Last summer’s protests reignited a movement for racial equality in America. But the call for change didn’t stop on the streets of our nation’s cities and towns; it also took center stage inside company C-suites and corporate boardrooms. Creating a diverse and inclusive workforce has been on the minds of business leaders for some time, but their progress in achieving this goal has been slow, at best.
Consider the facts: In the United States, 68% of C-level executives are White men and 18% are White women, compared to 10% and 4% of men and women of color, respectively, according to a study by McKinsey.
The same study revealed that women make up just 20% of corporate leadership teams, with more than a third of U.S. companies lacking a single female in an executive leadership role.
And a Gender Diversity Index released last summer noted that women occupy 22.6% of company board seats in the Russell 3000 Index. That’s a 6.5% increase in board seats during the past four years, and diversity among companies’ rank-and-file employees is moving in the right direction, too.
Why the senior management teams do not resemble their firms’ larger workforces is the same reason it has been difficult to achieve diversity on corporate boards: Most of the board members are White men. When they retire, they tap their circles of influence for a potential replacement with people who look like them.
For its part, Arizona is faring better than other parts of the nation – at least when it comes to board seats held by women – as one of six states with 20% overall female representation based on data from the Gender Diversity Index.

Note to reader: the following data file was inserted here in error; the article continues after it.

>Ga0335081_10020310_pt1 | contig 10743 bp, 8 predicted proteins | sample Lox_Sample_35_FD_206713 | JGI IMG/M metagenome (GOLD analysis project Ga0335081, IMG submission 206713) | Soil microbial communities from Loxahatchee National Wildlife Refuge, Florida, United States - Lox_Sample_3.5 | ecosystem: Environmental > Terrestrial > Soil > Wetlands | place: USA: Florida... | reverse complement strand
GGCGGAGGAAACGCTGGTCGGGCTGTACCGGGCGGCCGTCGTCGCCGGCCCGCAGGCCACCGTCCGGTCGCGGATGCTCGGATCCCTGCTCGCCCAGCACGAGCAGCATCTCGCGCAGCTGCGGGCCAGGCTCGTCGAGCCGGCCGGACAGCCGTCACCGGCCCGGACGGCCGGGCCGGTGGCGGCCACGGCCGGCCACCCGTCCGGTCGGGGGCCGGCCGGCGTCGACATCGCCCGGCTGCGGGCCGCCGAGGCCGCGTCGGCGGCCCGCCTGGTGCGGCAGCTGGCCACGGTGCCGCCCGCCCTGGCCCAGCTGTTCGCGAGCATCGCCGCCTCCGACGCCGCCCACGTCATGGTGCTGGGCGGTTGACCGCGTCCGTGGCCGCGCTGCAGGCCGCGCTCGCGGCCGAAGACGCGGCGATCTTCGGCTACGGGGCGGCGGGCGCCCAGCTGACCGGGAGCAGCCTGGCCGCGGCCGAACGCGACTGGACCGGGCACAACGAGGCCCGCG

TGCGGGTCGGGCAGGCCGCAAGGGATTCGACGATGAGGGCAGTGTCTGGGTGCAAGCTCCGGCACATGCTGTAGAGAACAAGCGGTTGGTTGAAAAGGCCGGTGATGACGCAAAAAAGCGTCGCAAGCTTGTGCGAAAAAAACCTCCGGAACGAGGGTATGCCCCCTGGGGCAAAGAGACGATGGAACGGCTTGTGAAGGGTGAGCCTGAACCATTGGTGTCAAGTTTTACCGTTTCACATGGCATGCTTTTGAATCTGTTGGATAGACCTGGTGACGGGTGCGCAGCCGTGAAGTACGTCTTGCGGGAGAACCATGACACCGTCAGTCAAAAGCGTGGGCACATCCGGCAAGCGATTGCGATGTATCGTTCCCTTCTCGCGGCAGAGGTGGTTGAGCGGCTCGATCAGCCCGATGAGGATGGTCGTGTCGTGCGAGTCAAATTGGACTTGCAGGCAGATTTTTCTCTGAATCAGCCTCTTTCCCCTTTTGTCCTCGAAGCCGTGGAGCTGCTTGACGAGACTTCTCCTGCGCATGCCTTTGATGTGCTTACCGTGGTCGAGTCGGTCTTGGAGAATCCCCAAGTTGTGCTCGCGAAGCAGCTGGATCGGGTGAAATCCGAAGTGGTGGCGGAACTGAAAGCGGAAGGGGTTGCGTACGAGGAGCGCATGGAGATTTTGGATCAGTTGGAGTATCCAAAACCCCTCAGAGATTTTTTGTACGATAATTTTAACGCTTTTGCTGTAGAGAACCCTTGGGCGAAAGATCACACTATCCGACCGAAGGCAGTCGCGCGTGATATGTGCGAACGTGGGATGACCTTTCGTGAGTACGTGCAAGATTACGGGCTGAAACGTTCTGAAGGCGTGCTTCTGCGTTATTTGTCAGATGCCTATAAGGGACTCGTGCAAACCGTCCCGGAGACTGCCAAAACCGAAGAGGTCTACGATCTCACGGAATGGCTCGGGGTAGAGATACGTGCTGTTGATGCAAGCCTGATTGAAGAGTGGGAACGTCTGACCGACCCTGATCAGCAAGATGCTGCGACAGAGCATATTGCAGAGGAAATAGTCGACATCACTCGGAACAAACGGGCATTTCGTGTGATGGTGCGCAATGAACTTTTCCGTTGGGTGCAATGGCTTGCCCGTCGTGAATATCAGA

Yet there is still much work to be done to create a diverse workforce and make today’s companies look more like America’s general population.
To start, employers must undergo a sea change in how they view diversity, equity and inclusion. That is, they must not only look the part by representing a broad range of workers from different backgrounds, but also create a culture where diverse opinions, styles and experiences are welcomed and appreciated.
There must be a commitment to diversity at every touchpoint – from how they speak to existing employees to the way they recruit new ones. This includes revamping job descriptions to eliminate potential bias and use gender-neutral language to attract candidates who are a cultural addition instead of a cultural fit (as the latter could be perceived as hiring more of the same). It also requires looking for discrepancies in pay for open positions and among team members, and then adjusting salaries accordingly; embrace diversity through training.
But diversity isn’t just about hiring new staff; companies also must work harder to keep existing talent in place. That means creating a sense of belonging and developing policies, procedures and practices to keep employees motivated and happy. It’s about opening lines of communication among staff at every level of the organization, conducting “stay” vs. “exit” interviews to keep morale and productivity high, and even changing benefits to improve overall staff retention.
The way a company “lives” diversity and inclusion also must be reflected externally through branding, marketing and how it gives back to the community.
If this sounds like a lot of effort, it is, but the benefits will be immense. A 2017 study by Boston Consulting Group found that diverse teams help drive innovation and grow revenue at their companies by up to 19%. In another study, McKinsey noted that companies ranking highest for ethnic and cultural diversity were 36% more profitable than their less diverse peers.
Conversely, failure to embrace diversity can have adverse effects, particularly when it comes to recruiting younger candidates, who place a premium on working in a diverse and inclusive workplace.